Two new articles are featured in the June edition of Law Technology News covering the role of the Trial Technician, also known as the "Hot-Seat."
In "How Not to Crash," John Cleaves offers survival tips for litigation support staff who find themselves sudden occupants of the courtroom's "hot seat."
Next, Ted Brooks offers five important rules to follow when you are in charge of trial technology in "Survival Secrets."
Mr. Cleaves approaches the topic from the perspective of a paralegal or litigation support staffer, while I share a few tips, based on my years of experience. John (Cleaves) also has a great deal of experience in the Hot Seat, but for purposes of this piece, chooses to offer some relatively “low-tech” ideas for getting the job done when you don’t have enough time or resources to purchase and learn a bunch of new software and equipment.
I’m not going to rewrite my article here, but I can tell you that anyone who happens to find themselves assuming the role of a Trial Tech will quickly understand why it’s called the Hot Seat. If not for the pure stress of the job itself, add the expectation from everyone that nothing will go wrong – ever. Add to that the fact that once a jury gets accustomed to seeing an exhibit displayed within a couple seconds of its mention, what might have been an acceptable delay using hard copy exhibits will seem like a very uncomfortable eternity.
With that, one of favorite sayings with respect to trial technology is that “It’s not a matter of if something will go wrong, but rather when, how badly it will fail, and whether anyone else will even realize there was a problem.” Ideally, you fix the issue and move on, without anyone else knowing about it. While many relatively common issues are known and often discussed here and elsewhere such as the Trial Technology LinkedIn Group, you will need to be capable of figuring out problems in every trial – some of them rare and unique.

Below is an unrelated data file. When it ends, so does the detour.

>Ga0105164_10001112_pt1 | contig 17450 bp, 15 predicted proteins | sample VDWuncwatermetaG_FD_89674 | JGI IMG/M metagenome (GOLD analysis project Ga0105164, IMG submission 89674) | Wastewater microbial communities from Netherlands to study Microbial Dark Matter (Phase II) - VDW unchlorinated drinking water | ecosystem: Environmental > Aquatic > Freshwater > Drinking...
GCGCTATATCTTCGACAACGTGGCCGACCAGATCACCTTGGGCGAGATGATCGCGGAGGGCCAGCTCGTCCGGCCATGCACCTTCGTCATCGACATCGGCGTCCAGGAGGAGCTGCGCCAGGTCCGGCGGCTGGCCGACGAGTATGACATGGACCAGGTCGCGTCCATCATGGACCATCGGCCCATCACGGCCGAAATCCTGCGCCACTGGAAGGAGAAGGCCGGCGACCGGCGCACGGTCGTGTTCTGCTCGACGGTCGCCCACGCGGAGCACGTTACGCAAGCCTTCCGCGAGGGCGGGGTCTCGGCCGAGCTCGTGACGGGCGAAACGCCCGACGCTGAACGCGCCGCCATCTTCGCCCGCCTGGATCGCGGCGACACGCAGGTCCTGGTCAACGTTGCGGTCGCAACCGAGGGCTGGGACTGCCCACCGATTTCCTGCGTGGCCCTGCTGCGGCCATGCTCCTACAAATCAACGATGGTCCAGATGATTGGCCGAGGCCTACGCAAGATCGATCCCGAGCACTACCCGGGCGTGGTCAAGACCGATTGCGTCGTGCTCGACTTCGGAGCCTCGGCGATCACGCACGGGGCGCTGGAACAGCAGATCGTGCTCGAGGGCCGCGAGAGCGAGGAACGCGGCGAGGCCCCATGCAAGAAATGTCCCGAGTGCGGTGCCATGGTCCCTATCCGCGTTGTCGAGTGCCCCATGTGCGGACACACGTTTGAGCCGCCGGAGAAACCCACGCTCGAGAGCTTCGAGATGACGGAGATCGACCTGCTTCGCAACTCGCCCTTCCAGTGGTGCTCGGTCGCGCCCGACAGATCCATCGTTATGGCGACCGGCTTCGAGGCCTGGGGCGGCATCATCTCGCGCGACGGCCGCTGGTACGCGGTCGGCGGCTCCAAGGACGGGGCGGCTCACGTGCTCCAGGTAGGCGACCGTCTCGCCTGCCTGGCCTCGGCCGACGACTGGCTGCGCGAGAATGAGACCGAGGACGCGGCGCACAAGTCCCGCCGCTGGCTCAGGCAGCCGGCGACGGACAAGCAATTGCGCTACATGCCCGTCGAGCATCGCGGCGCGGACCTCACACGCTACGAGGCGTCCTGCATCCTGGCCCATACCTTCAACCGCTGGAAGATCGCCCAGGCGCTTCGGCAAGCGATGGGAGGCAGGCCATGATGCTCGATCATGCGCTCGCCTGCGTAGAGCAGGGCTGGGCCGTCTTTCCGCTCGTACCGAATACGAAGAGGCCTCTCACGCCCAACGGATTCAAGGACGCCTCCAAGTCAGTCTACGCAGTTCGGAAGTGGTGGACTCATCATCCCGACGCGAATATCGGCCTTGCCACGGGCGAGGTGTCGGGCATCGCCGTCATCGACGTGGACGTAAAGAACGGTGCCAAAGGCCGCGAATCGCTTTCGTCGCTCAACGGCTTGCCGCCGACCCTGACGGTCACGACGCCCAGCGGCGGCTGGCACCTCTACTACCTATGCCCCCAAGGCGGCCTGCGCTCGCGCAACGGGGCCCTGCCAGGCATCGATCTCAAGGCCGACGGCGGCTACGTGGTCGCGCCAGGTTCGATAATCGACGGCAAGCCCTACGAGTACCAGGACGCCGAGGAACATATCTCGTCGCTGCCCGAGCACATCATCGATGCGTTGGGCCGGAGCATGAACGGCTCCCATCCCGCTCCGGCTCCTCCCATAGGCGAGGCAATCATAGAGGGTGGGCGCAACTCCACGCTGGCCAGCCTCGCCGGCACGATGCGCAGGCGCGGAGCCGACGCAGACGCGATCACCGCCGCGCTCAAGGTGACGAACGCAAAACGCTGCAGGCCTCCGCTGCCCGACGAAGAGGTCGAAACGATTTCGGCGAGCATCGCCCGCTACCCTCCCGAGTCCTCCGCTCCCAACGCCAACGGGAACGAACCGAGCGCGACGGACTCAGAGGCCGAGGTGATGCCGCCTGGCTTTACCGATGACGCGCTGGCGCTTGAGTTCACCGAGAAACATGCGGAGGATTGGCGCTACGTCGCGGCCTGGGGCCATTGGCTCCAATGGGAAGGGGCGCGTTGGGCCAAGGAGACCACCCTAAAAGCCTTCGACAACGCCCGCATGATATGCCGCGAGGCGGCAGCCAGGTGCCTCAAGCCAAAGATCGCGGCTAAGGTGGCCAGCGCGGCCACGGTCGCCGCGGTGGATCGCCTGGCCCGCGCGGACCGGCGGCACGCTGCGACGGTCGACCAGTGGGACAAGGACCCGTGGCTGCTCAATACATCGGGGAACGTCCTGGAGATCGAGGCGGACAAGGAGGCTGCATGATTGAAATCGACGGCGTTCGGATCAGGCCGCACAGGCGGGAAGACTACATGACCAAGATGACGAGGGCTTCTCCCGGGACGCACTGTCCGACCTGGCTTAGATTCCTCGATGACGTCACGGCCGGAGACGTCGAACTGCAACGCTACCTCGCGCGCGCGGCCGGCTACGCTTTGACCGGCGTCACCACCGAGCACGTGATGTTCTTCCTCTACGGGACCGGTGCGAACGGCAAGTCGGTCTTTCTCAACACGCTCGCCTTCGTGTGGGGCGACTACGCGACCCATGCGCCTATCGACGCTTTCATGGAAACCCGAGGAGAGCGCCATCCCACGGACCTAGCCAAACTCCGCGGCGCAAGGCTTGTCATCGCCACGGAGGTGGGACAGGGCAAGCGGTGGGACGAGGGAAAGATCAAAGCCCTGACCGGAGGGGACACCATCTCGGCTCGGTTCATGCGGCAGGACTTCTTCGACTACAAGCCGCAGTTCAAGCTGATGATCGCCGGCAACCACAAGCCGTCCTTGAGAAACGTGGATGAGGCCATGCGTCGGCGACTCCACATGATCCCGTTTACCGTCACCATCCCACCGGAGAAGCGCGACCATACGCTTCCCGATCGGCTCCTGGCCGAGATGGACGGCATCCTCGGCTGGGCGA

I will add that everyone from the Judge to the jurors, counsel, and your opposing Trial Tech can easily spot someone who is unfamiliar with and uncomfortable in the Hot Seat. Unfortunately, experience is the only way to get past this. I would strongly encourage anyone new to this to start with small matters and hearings, rather than boldly jumping in over your head, and perhaps having a negative effect on the outcome of your trial, or your career. Many law firms will handle smaller matters with in-house staff, but will bring in a professional Trial Tech for larger, more complex matters.
The role of the Hot-Seat Trial Tech is a full-time job, often requiring 12 or more hours per day. Needless to say at this point, it’s generally not a good idea to add these full-time duties to the responsibilities list of someone who already has a full day planned during trial, such as an attorney or paralegal assigned to the case.
If you'd like to view these articles (or the entire June edition) in a nice online magazine format, here's a link to Law Technology News. A free subscription is required, and it's certainly worth far more than the cost of admission.